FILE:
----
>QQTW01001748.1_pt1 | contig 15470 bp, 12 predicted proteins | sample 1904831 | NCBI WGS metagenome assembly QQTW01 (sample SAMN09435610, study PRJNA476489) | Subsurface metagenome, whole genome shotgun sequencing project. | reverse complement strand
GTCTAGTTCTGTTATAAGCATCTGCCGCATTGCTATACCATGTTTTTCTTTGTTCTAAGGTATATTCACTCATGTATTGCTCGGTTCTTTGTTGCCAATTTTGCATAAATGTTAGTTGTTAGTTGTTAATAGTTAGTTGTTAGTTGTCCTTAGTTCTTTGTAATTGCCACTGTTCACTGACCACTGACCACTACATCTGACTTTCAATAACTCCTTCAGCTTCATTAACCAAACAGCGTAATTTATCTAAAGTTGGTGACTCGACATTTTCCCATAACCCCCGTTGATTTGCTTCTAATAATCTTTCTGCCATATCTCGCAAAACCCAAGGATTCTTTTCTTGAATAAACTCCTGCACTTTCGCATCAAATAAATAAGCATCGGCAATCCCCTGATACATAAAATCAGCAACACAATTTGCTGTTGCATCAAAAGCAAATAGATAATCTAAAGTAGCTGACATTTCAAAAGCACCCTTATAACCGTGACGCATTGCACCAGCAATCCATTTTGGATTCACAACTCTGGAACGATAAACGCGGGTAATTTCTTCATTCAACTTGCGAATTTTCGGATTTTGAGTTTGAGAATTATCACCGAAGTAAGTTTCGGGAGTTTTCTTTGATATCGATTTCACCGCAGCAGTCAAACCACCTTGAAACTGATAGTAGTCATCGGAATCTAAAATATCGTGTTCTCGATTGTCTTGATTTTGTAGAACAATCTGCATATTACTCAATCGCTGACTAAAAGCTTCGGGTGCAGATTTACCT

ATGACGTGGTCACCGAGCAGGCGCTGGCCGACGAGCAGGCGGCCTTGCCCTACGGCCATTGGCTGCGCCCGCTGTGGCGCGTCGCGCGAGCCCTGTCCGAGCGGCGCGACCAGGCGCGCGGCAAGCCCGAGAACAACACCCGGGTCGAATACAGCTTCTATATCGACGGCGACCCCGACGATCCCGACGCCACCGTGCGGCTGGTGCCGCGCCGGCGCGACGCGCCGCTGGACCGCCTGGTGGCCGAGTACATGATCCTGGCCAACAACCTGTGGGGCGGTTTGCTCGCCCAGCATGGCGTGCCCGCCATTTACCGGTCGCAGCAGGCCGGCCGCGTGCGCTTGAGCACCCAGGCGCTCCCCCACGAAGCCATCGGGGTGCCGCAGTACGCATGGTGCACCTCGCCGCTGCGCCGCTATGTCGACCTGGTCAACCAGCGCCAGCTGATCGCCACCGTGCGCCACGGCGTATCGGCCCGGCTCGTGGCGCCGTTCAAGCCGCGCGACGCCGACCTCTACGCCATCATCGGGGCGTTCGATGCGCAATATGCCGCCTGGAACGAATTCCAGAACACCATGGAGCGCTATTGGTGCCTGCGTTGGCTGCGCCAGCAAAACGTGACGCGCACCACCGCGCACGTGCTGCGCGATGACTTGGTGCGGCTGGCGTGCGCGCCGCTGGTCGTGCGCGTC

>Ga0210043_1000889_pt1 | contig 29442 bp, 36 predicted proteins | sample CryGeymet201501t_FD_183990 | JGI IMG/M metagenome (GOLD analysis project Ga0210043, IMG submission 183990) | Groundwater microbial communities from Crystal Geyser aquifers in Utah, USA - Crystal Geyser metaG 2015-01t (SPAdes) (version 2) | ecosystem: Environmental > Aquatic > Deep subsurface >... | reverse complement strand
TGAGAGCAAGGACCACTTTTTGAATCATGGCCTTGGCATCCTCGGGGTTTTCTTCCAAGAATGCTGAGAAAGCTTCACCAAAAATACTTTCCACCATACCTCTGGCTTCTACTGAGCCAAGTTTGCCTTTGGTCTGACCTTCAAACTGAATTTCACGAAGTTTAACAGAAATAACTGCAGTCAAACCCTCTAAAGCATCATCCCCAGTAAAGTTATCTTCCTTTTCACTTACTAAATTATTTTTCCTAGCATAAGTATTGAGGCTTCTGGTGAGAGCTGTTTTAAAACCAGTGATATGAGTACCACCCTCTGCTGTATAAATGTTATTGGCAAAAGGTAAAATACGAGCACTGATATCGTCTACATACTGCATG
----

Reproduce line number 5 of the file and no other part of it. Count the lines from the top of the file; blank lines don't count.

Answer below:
TGAGAGCAAGGACCACTTTTTGAATCATGGCCTTGGCATCCTCGGGGTTTTCTTCCAAGAATGCTGAGAAAGCTTCACCAAAAATACTTTCCACCATACCTCTGGCTTCTACTGAGCCAAGTTTGCCTTTGGTCTGACCTTCAAACTGAATTTCACGAAGTTTAACAGAAATAACTGCAGTCAAACCCTCTAAAGCATCATCCCCAGTAAAGTTATCTTCCTTTTCACTTACTAAATTATTTTTCCTAGCATAAGTATTGAGGCTTCTGGTGAGAGCTGTTTTAAAACCAGTGATATGAGTACCACCCTCTGCTGTATAAATGTTATTGGCAAAAGGTAAAATACGAGCACTGATATCGTCTACATACTGCATG